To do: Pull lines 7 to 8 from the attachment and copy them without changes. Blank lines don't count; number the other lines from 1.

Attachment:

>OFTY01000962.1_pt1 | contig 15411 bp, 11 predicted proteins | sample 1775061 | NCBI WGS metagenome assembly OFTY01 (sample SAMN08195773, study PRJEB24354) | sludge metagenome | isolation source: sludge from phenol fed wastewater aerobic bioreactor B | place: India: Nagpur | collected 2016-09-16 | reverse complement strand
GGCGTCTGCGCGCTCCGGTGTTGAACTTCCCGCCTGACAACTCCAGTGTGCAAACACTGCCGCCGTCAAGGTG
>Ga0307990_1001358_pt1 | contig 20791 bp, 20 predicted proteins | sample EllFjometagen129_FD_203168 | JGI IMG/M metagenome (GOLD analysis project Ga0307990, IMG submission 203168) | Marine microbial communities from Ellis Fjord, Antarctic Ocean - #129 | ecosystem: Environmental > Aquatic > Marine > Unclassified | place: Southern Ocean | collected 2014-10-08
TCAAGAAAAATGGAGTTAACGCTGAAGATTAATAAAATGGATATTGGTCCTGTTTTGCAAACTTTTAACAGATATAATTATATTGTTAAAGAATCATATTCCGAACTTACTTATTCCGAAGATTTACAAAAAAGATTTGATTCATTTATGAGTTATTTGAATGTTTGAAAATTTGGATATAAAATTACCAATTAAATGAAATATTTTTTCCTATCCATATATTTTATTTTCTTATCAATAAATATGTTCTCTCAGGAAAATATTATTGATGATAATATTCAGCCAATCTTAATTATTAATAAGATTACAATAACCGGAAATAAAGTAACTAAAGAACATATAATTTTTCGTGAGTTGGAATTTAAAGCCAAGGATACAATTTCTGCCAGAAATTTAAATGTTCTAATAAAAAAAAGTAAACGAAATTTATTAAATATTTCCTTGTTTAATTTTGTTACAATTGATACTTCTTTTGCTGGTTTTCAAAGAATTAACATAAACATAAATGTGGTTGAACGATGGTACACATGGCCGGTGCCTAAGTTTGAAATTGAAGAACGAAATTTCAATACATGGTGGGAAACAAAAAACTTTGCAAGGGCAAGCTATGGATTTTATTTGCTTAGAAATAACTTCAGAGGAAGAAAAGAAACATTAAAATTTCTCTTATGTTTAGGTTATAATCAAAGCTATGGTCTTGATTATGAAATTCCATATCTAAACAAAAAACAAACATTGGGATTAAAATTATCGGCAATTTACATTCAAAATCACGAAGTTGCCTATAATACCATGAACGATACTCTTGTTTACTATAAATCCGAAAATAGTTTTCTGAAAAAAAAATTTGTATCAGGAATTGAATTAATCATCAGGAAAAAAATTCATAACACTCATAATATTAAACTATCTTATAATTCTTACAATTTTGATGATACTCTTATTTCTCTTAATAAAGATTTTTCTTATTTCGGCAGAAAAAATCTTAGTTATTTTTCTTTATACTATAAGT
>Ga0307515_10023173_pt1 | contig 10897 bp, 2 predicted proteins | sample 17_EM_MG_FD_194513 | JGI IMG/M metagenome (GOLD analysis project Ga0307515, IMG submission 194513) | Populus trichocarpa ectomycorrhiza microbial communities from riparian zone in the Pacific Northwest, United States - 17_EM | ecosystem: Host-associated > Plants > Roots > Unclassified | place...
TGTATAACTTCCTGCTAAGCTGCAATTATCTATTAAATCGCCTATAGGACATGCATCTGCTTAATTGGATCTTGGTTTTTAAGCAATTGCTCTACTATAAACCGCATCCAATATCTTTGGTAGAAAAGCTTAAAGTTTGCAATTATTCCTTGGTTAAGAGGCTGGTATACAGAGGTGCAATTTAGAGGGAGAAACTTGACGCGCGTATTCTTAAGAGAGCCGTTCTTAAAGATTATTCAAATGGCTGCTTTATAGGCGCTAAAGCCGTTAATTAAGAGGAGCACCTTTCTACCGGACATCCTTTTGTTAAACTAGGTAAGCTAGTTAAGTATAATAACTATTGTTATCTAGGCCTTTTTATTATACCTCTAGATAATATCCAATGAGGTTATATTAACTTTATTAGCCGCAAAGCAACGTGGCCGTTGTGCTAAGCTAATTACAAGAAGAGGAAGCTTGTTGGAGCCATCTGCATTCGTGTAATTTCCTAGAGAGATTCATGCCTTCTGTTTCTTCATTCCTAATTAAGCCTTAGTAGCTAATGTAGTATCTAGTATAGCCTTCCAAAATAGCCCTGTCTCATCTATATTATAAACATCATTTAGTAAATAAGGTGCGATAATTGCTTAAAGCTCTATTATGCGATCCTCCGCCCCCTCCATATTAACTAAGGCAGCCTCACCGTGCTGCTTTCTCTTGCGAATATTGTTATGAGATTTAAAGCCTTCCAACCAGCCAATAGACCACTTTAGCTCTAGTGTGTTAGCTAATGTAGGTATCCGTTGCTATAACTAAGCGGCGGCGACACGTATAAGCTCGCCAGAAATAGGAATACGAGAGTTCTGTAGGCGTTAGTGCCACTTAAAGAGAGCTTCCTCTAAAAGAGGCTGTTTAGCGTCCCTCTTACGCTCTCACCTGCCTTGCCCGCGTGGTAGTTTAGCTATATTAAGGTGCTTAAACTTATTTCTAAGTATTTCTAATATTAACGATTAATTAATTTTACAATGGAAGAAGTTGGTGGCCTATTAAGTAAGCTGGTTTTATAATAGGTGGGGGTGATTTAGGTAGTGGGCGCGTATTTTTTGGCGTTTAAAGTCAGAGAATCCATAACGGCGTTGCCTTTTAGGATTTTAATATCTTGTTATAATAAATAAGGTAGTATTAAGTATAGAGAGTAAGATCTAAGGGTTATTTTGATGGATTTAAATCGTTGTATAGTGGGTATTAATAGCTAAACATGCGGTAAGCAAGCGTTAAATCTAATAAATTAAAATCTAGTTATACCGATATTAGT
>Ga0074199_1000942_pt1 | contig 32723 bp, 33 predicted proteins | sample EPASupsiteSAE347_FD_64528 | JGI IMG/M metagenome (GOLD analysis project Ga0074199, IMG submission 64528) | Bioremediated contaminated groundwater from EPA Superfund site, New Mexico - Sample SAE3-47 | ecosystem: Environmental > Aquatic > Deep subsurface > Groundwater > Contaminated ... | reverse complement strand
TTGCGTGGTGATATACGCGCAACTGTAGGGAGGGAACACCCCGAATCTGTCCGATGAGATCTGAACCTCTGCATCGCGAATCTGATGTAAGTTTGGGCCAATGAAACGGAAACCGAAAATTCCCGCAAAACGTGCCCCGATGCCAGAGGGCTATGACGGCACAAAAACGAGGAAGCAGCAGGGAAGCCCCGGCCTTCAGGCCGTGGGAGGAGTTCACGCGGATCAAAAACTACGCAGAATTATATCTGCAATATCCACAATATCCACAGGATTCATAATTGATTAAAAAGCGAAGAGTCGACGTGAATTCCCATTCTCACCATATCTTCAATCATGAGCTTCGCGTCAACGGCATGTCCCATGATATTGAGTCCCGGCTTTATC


>Ga0074199_1000942_pt1 | contig 32723 bp, 33 predicted proteins | sample EPASupsiteSAE347_FD_64528 | JGI IMG/M metagenome (GOLD analysis project Ga0074199, IMG submission 64528) | Bioremediated contaminated groundwater from EPA Superfund site, New Mexico - Sample SAE3-47 | ecosystem: Environmental > Aquatic > Deep subsurface > Groundwater > Contaminated ... | reverse complement strand
TTGCGTGGTGATATACGCGCAACTGTAGGGAGGGAACACCCCGAATCTGTCCGATGAGATCTGAACCTCTGCATCGCGAATCTGATGTAAGTTTGGGCCAATGAAACGGAAACCGAAAATTCCCGCAAAACGTGCCCCGATGCCAGAGGGCTATGACGGCACAAAAACGAGGAAGCAGCAGGGAAGCCCCGGCCTTCAGGCCGTGGGAGGAGTTCACGCGGATCAAAAACTACGCAGAATTATATCTGCAATATCCACAATATCCACAGGATTCATAATTGATTAAAAAGCGAAGAGTCGACGTGAATTCCCATTCTCACCATATCTTCAATCATGAGCTTCGCGTCAACGGCATGTCCCATGATATTGAGTCCCGGCTTTATC